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We Have a Pope Review

The College of Cardinals are locked in the Vatican, unable to leave until the next pope has been chosen. You’d think this would be an honor that the old men who had dedicated their lives to the church would be feverishly competing over, yet when director Nanni Moretti pans his camera over their withered faces, we can all tell they are thinking the same thing, “Please, please, Lord, don’t choose me.” That’s the starting point for Moretti’s gentle papal comedy We Have A Pope. It’s not a vicious satire of Catholic Church, but a more thoughtful piece about the immense pressure and responsibility of taking such a position. Fair enough, because who would really want to be the Pope anyways? It’s not all about wearing fantastic hats, it’s a life free of privacy and filled with scrutiny. A man asked to represent God as if his opinion could possibly be any more divine than the army of red cloaked chaps forever surrounding him. Moretti’s film shuffles through this concept rather ingeniously and while it may be just a little too simple, slow, and pat for some, We Have A Pope is certainly an intriguing little movie worthy of attention.

Eventually all those Cardinal-folk cast their votes and the choice seems to be unanimous. The elderly (obviously) Melville gets the call and while a smile might cross his face at the news, his body language reveals the truth, slinking deep into his seat terrified. Melville is given his new uniform and it’s announced the crowd that he will be making his first speech, but he doesn’t take the Vatican stage. Instead the Cardinals find him sobbing uncontrollably, unable to accept his new position. Now, it’s not exactly common for a Pope to step down once he’s been named the representative of God on earth, so everyone starts panicking. A psychiatrist is called (amusingly played by Moretti himself), but their “private” chat takes place in front of a lineup of curious Cardinals in a hilarious image. Eventually Melville sequesters himself and escapes, wandering the streets as an average man for possibly the last time while the Vatican and the world hold their breath wondering the heck n’ hellfire will happen.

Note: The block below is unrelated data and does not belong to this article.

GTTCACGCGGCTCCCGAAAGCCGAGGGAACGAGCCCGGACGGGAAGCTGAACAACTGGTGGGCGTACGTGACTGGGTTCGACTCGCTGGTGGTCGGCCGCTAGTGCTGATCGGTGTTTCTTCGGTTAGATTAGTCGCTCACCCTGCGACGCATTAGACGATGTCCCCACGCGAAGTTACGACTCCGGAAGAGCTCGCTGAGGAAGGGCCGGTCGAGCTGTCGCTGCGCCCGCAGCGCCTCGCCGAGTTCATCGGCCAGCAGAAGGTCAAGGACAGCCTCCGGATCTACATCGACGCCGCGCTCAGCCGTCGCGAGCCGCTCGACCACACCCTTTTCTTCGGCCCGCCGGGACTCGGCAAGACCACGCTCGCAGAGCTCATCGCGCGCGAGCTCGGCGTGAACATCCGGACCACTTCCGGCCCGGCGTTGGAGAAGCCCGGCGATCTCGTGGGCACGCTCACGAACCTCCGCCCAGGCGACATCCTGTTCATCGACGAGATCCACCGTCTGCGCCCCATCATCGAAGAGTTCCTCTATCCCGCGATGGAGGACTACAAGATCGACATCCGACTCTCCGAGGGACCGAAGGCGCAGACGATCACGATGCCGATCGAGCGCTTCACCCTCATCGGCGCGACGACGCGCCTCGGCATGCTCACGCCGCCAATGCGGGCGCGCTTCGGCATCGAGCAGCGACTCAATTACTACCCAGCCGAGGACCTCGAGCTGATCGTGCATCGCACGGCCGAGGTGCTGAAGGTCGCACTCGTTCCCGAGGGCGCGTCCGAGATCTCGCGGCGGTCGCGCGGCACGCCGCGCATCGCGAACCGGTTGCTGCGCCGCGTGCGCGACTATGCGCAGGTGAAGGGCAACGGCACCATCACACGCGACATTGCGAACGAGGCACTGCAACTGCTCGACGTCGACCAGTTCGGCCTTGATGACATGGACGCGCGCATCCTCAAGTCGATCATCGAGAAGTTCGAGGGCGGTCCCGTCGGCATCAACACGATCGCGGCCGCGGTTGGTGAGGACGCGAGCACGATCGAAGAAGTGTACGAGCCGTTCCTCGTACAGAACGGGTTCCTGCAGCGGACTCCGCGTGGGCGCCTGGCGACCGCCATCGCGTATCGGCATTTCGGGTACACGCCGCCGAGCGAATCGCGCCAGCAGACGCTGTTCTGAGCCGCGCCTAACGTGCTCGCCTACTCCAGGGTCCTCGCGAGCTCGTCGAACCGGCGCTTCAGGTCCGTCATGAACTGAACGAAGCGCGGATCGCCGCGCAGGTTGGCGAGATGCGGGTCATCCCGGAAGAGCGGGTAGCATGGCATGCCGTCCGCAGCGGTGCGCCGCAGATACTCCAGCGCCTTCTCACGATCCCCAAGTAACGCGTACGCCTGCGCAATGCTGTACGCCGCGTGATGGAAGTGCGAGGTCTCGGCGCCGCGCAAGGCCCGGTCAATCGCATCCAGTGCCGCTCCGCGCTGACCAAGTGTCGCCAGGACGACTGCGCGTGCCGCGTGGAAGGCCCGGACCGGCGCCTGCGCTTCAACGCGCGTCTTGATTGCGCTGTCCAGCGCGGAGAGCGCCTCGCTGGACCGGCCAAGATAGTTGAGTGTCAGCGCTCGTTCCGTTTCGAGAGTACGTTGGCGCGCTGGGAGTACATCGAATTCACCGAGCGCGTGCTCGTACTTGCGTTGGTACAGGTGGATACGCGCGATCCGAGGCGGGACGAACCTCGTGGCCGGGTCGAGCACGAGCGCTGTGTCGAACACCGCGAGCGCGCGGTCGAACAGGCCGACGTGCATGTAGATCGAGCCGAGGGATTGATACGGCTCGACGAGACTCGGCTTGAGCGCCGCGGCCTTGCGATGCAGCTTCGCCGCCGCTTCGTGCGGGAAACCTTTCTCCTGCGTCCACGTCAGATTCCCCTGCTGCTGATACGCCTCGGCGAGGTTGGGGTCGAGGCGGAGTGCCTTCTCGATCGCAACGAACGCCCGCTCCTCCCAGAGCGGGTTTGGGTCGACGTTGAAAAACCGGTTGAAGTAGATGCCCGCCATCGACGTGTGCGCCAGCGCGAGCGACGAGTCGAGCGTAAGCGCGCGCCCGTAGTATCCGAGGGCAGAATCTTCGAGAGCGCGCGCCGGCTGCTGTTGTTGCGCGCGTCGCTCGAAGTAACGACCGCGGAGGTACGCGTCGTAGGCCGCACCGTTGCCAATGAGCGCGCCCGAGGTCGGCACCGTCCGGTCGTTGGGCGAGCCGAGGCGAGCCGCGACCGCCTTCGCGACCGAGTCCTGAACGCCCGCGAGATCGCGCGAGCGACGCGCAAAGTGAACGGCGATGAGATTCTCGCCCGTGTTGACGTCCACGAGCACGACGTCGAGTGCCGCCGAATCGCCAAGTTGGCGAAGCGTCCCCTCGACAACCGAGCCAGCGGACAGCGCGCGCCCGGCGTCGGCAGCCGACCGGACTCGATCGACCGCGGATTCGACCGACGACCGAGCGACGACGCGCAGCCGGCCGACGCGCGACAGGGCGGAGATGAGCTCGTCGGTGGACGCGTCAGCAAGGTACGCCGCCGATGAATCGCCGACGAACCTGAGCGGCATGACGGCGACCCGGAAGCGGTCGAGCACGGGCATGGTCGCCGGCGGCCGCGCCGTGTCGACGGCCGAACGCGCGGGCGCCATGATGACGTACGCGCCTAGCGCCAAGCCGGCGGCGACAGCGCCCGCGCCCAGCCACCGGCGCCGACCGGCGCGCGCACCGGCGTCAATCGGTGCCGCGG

What starts as almost screwball comedy quickly expands into a compelling examination of faith, doubt, weakness, and inner-strength. Melville is played exquisitely by Michel Piccoli, an 86-year-old veteran of over 200 films and longtime collaborator of Luis Bunuel. His character isn’t weak or a fool, he’s just understandably in existential crisis over his new position. At first, rather humorously so as he stumbles around in full Pope dress trying to sneak off the Vatican property or visit psychiatrists. Then it becomes a little more sad as he wanders the streets desperate for a normal life, speaking nostalgically about a failed acting career and doubting (even as he reaches the highest possible honor in his field) that he chose the right path in life. It’s one of those heartbreaking career-capping performances that would be Oscar-bait were it not for the Academy’s irrational fear of subtitles.

While Melville is off in crisis, Moretti keeps things delightfully goofy at the Vatican as both performer and director. His bored Cardinals behave like confused children unsure what’s wrong with daddy and Moretti even hilariously has them play an impromptu volleyball tournament at one point. These sequences kept the tone of the film light while Mellville’s plot becomes increasingly complex. Perhaps the most impressive thing about Moretti’s film is this balance of light comedy and his more high-minded interests. Despite some complex themes being explored, the film always feels light and joyful (well, up until a point). That’s not easy to do, particularly without making the comedy feel forced. But despite the potentially heady or controversial subject matter, Moretti never loses track of simple entertainment and we all know the effect of a spoonful of sugar.


We Have a Pope is a fairly fascinating little film, if imperfect. The subject matter is ripe for dark satire that would be entirely appropriate, but Moretti never dares to go there. Perhaps it was as simple as trying to avoid controversy with the Catholic Church during production. Yet, even if the movie can feel a bit featherweight, it still works on it’s own terms. Moretti doesn’t want to condemn the church or faith, he’s merely examining the price of taking on the title of Pope and the fear that must come along with it that we never see in public Popemobile appearances. It also make the film more universal, dealing with issues of regret and the fear of responsibility that every one shares even if they don’t lead possibly the largest international religious organization (Scientology hasn’t quite caught up yet, right?). The movie isn’t for everyone, but if the concept sounds even remotely intriguing to you, it’s not to be missed. At the very least, I think we can assume there will never be another movie quite like it, even though I would love to see a Nicolas Cage remake with additional explosions.

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